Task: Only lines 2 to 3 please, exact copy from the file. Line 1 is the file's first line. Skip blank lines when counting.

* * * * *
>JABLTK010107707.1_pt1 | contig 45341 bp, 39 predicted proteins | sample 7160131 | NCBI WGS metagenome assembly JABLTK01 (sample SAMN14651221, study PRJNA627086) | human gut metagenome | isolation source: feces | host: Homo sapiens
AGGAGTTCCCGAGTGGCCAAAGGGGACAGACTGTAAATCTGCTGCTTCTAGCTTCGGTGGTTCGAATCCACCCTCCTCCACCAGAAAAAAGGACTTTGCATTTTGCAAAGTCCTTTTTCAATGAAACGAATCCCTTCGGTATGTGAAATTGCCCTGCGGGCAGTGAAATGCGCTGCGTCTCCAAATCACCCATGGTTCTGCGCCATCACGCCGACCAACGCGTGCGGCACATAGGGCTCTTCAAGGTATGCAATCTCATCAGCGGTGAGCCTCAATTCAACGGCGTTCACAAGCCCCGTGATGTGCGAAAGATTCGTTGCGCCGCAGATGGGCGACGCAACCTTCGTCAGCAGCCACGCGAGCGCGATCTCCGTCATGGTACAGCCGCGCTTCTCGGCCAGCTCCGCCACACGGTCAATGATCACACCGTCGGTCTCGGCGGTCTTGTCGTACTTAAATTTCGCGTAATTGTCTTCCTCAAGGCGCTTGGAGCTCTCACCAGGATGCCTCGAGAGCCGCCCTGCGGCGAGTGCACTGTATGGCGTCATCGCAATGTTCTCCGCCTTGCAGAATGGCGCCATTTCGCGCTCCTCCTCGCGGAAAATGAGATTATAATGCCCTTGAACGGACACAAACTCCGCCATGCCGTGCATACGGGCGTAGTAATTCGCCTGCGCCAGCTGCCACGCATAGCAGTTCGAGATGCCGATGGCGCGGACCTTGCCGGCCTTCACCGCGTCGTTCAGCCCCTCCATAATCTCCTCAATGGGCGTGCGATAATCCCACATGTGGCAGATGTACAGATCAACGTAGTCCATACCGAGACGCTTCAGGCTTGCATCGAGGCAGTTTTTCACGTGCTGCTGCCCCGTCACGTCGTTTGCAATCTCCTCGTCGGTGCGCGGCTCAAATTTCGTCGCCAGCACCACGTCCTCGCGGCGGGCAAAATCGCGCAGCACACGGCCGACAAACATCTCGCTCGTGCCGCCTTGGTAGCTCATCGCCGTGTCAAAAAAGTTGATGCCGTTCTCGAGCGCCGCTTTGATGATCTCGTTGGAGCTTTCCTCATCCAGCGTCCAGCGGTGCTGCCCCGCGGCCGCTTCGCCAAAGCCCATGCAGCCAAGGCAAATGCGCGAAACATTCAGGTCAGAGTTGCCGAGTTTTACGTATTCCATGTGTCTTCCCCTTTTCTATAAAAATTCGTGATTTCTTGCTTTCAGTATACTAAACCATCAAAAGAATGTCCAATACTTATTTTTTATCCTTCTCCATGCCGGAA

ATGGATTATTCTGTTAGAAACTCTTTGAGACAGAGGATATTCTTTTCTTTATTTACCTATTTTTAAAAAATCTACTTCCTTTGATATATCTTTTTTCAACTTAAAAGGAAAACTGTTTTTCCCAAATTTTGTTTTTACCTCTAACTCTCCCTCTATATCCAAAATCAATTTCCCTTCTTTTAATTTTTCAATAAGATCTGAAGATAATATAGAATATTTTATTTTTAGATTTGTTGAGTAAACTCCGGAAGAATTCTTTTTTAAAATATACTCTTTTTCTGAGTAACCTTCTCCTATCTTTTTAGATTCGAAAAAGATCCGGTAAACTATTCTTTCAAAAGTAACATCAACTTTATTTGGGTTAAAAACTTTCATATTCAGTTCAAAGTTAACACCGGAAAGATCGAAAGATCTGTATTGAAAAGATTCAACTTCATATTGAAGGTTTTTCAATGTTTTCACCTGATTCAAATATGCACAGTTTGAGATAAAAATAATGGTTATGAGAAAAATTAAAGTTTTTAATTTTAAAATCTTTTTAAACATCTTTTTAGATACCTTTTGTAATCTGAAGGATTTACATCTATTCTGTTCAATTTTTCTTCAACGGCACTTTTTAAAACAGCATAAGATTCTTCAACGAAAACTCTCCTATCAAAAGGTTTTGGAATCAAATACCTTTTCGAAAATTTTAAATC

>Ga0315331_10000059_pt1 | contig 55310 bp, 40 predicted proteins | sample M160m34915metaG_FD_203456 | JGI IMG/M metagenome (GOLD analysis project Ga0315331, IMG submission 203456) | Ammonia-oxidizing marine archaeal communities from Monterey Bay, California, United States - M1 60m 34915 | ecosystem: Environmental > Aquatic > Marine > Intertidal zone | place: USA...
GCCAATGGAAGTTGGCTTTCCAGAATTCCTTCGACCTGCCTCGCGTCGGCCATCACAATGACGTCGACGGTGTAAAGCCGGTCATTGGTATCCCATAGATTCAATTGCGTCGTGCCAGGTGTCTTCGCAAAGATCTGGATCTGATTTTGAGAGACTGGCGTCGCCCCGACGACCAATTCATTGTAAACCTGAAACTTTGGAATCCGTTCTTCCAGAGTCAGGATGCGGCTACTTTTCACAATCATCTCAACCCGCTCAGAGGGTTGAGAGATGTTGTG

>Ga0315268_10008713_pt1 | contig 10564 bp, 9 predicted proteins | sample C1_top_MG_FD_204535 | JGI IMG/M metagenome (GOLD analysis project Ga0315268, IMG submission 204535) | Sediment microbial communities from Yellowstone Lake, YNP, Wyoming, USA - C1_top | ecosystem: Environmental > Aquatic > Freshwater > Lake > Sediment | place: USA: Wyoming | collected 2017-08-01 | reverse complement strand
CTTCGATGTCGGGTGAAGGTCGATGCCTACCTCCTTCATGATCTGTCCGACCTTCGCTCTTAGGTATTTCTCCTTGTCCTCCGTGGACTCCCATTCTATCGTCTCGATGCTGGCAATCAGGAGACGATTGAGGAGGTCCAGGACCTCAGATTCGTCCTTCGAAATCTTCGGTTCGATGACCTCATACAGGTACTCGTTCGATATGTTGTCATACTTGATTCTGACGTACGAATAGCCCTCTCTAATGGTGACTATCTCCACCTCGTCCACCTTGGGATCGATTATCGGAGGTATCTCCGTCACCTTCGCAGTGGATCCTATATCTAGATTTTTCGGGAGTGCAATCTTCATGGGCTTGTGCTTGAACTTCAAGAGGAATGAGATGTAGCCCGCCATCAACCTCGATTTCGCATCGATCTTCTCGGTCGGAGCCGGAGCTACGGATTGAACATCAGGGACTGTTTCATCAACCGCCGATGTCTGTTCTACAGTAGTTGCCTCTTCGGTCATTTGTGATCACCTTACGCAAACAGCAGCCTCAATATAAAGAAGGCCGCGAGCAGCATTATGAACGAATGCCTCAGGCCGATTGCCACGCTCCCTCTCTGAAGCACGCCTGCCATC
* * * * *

AGGAGTTCCCGAGTGGCCAAAGGGGACAGACTGTAAATCTGCTGCTTCTAGCTTCGGTGGTTCGAATCCACCCTCCTCCACCAGAAAAAAGGACTTTGCATTTTGCAAAGTCCTTTTTCAATGAAACGAATCCCTTCGGTATGTGAAATTGCCCTGCGGGCAGTGAAATGCGCTGCGTCTCCAAATCACCCATGGTTCTGCGCCATCACGCCGACCAACGCGTGCGGCACATAGGGCTCTTCAAGGTATGCAATCTCATCAGCGGTGAGCCTCAATTCAACGGCGTTCACAAGCCCCGTGATGTGCGAAAGATTCGTTGCGCCGCAGATGGGCGACGCAACCTTCGTCAGCAGCCACGCGAGCGCGATCTCCGTCATGGTACAGCCGCGCTTCTCGGCCAGCTCCGCCACACGGTCAATGATCACACCGTCGGTCTCGGCGGTCTTGTCGTACTTAAATTTCGCGTAATTGTCTTCCTCAAGGCGCTTGGAGCTCTCACCAGGATGCCTCGAGAGCCGCCCTGCGGCGAGTGCACTGTATGGCGTCATCGCAATGTTCTCCGCCTTGCAGAATGGCGCCATTTCGCGCTCCTCCTCGCGGAAAATGAGATTATAATGCCCTTGAACGGACACAAACTCCGCCATGCCGTGCATACGGGCGTAGTAATTCGCCTGCGCCAGCTGCCACGCATAGCAGTTCGAGATGCCGATGGCGCGGACCTTGCCGGCCTTCACCGCGTCGTTCAGCCCCTCCATAATCTCCTCAATGGGCGTGCGATAATCCCACATGTGGCAGATGTACAGATCAACGTAGTCCATACCGAGACGCTTCAGGCTTGCATCGAGGCAGTTTTTCACGTGCTGCTGCCCCGTCACGTCGTTTGCAATCTCCTCGTCGGTGCGCGGCTCAAATTTCGTCGCCAGCACCACGTCCTCGCGGCGGGCAAAATCGCGCAGCACACGGCCGACAAACATCTCGCTCGTGCCGCCTTGGTAGCTCATCGCCGTGTCAAAAAAGTTGATGCCGTTCTCGAGCGCCGCTTTGATGATCTCGTTGGAGCTTTCCTCATCCAGCGTCCAGCGGTGCTGCCCCGCGGCCGCTTCGCCAAAGCCCATGCAGCCAAGGCAAATGCGCGAAACATTCAGGTCAGAGTTGCCGAGTTTTACGTATTCCATGTGTCTTCCCCTTTTCTATAAAAATTCGTGATTTCTTGCTTTCAGTATACTAAACCATCAAAAGAATGTCCAATACTTATTTTTTATCCTTCTCCATGCCGGAA

ATGGATTATTCTGTTAGAAACTCTTTGAGACAGAGGATATTCTTTTCTTTATTTACCTATTTTTAAAAAATCTACTTCCTTTGATATATCTTTTTTCAACTTAAAAGGAAAACTGTTTTTCCCAAATTTTGTTTTTACCTCTAACTCTCCCTCTATATCCAAAATCAATTTCCCTTCTTTTAATTTTTCAATAAGATCTGAAGATAATATAGAATATTTTATTTTTAGATTTGTTGAGTAAACTCCGGAAGAATTCTTTTTTAAAATATACTCTTTTTCTGAGTAACCTTCTCCTATCTTTTTAGATTCGAAAAAGATCCGGTAAACTATTCTTTCAAAAGTAACATCAACTTTATTTGGGTTAAAAACTTTCATATTCAGTTCAAAGTTAACACCGGAAAGATCGAAAGATCTGTATTGAAAAGATTCAACTTCATATTGAAGGTTTTTCAATGTTTTCACCTGATTCAAATATGCACAGTTTGAGATAAAAATAATGGTTATGAGAAAAATTAAAGTTTTTAATTTTAAAATCTTTTTAAACATCTTTTTAGATACCTTTTGTAATCTGAAGGATTTACATCTATTCTGTTCAATTTTTCTTCAACGGCACTTTTTAAAACAGCATAAGATTCTTCAACGAAAACTCTCCTATCAAAAGGTTTTGGAATCAAATACCTTTTCGAAAATTTTAAATC